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Verizon has set some pretty ambitious goals for Oath, the moniker chosen for AOL and Yahoo’s combined assets post-merger. Specifically, the carrier has set out to attract more than 10 million creators and two billion consumers, and achieve revenues in the $10 billion to $20 billion range, all by 2020.

But the question remains whether Verizon can turn such a sprawling empire into a success. According to two experts – Mike Kelly, CEO of Kelly Newman Ventures and former president of AOL Media Networks, and Ezra Kucharz, media veteran and former president of digital media at CBS – Verizon certainly has the data and audience to do it. The key, they said, will be relevance.

Kelly noted Verizon is using Oath to build a platform that’s open to content creators, and is backing that up with “very sophisticated advertiser technology they’ve been building for the past 12 years.” The combination of the two, he said, has the potential to really boost growth.

“For example, by taking a platform approach to content creation and advertising, AOL was able to scale from 600 million to 2.5 billion. Therefore, it is not out of the realm of possibilities for Oath to reach these goals; it is possible to grow revenues really quickly when you take a platform approach,” Kelly explained. “What they acquired with AOL may be the world’s best collection of advertising technology and with Yahoo, they get a massive digital audience. Add to that Verizon’s user base and the massive amount of data that they see every day and it becomes beyond compare (to a small content venture like go90).”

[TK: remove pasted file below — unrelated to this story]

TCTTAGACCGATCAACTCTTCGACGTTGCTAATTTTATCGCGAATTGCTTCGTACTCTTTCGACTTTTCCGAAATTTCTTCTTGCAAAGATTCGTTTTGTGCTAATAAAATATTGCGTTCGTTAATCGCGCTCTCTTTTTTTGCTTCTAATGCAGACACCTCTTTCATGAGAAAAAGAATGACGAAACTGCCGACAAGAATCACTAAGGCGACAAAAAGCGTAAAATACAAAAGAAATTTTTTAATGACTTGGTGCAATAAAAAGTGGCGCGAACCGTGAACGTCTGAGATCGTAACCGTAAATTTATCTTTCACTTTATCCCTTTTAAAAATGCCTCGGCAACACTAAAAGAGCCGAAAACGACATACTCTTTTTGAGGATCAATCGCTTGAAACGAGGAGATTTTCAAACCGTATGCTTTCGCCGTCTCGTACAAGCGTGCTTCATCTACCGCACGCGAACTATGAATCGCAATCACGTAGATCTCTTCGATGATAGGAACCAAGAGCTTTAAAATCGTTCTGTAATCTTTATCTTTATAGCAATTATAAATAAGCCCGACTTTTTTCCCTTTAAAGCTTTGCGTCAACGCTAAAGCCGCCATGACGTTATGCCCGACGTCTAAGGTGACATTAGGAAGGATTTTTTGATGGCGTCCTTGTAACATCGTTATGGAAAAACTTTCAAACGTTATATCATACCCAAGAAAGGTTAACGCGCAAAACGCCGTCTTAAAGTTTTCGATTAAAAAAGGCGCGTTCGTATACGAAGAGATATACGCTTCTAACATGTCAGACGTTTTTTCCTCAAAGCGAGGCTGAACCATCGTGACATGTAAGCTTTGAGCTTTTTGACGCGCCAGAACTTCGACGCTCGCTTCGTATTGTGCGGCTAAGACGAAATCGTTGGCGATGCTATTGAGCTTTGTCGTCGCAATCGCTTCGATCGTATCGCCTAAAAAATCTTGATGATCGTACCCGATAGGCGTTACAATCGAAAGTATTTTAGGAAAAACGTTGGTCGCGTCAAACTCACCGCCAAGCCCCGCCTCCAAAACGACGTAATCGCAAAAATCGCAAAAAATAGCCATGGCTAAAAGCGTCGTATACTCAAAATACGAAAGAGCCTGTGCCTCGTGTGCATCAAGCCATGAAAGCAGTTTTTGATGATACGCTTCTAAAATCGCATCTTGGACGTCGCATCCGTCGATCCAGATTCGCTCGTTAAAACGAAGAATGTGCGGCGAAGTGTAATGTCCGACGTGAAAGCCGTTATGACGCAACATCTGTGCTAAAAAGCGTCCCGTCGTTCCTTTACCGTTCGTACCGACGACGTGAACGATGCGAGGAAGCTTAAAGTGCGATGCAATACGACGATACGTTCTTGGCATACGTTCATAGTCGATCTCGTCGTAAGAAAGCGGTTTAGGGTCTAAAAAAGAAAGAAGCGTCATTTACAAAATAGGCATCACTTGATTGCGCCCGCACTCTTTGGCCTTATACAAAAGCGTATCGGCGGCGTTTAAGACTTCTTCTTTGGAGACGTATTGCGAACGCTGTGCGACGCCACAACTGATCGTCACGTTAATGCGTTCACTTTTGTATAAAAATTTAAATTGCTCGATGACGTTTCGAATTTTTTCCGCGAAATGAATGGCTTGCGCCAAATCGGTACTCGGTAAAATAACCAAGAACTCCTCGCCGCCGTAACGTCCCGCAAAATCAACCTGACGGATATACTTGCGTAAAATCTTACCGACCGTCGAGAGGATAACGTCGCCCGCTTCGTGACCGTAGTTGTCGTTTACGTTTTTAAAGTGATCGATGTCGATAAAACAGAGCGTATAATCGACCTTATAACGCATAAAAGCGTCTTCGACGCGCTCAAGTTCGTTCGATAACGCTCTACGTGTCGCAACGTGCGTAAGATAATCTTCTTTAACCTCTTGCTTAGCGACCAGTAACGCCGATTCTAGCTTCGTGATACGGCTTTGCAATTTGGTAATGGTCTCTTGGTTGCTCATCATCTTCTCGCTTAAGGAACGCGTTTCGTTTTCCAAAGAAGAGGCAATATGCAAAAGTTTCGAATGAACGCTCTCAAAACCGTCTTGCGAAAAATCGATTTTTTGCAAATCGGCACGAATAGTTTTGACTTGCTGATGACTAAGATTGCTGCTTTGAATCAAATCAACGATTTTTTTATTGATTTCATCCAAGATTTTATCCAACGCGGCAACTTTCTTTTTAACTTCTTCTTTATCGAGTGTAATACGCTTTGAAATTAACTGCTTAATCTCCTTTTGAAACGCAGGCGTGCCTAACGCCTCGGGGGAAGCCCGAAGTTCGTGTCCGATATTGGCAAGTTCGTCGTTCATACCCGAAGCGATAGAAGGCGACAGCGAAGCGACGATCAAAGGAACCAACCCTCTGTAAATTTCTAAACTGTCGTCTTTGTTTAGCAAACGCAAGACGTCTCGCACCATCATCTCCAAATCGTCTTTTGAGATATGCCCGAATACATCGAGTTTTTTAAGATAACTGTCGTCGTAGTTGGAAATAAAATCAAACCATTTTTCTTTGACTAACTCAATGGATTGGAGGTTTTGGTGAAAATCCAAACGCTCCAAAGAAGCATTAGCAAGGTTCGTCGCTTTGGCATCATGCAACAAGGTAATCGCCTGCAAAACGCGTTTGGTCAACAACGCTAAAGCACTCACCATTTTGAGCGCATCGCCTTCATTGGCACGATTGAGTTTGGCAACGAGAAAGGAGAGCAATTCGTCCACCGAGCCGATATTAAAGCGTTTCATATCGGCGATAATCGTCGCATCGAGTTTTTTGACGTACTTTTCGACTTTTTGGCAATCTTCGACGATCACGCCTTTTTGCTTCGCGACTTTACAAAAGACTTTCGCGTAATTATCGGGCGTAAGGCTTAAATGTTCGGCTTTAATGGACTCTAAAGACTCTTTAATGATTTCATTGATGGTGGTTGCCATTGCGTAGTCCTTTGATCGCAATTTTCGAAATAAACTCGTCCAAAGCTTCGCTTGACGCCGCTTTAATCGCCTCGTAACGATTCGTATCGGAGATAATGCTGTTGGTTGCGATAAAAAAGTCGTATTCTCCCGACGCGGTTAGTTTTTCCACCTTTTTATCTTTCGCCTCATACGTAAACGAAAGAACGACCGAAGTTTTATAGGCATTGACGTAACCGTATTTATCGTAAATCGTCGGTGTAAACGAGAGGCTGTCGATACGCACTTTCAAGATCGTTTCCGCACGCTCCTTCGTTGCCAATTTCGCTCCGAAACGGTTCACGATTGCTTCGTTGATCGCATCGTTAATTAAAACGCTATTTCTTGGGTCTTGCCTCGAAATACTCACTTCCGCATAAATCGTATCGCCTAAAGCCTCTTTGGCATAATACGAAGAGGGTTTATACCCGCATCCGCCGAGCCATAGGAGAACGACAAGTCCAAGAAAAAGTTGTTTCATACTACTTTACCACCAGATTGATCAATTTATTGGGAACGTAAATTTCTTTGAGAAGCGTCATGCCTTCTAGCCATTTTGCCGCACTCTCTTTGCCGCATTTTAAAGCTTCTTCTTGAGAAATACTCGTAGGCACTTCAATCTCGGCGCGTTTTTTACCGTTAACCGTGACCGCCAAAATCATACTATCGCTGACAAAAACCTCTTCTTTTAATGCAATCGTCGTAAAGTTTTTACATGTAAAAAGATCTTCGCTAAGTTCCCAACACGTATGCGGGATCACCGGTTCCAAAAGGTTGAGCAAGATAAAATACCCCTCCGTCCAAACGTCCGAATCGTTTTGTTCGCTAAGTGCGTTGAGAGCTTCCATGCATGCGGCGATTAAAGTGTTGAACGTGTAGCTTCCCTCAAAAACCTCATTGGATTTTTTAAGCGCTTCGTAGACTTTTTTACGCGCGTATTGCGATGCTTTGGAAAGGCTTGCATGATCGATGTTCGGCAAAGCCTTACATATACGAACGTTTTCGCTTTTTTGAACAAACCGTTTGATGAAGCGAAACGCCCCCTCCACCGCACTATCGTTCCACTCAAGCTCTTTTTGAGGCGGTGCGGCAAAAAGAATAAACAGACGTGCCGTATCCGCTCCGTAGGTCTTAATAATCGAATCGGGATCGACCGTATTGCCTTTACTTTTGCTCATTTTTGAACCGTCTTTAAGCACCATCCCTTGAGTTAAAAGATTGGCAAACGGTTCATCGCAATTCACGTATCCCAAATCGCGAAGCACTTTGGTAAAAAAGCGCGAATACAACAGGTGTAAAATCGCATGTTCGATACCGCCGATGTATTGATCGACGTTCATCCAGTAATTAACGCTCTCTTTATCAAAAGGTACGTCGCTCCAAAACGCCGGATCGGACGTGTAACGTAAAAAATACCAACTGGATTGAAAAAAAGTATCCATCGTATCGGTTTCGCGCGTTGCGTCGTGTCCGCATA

Similarly, Kucharz said what Verizon has compiled between AOL, Yahoo, and its own user metrics will give it “the greatest opportunity, outside of Google and Facebook, to dominate digital brand advertising if they can get all of their products and platforms sharing data.” The key to capitalizing on that, Kucharz said, will be the relevance of Oath’s products to consumers.

“Failed attempts at new content, products, and platforms at the legacy AOL and Yahoo businesses have decreased their relevance in the minds of consumers and marketers alike,” he observed. “Simply increasing the volume of content will not work. Quality content will always win over a larger quantity of mediocre content.”

Both Kelly and Kucharz said Verizon’s cross-platform promotion strategy should be a win for advertisers – assuming those advertisers are willing to buy in one place. Kelly noted that unlike AT&T, which has properties in many different verticals, Verizon’s assets play almost exclusively to a digital audience. Thus, he said, another acquisition may not be out of the question for the carrier to form a more well-rounded package.

“They may consider looking into over-the-top video and television,” Kelly said. “My prediction is that they’ll look to purchase an over-the-top video platform like Netflix, Hulu, etc.”

One other thing Verizon has going for it? Tim Armstrong’s leadership. Kelly and Kucharz both expressed faith in Armstrong’s ability to navigate the transition and turn Oath into a money maker for the carrier.

“If anyone can pull it off, it is Tim Armstrong and his team at Oath,” Kucharz concluded.

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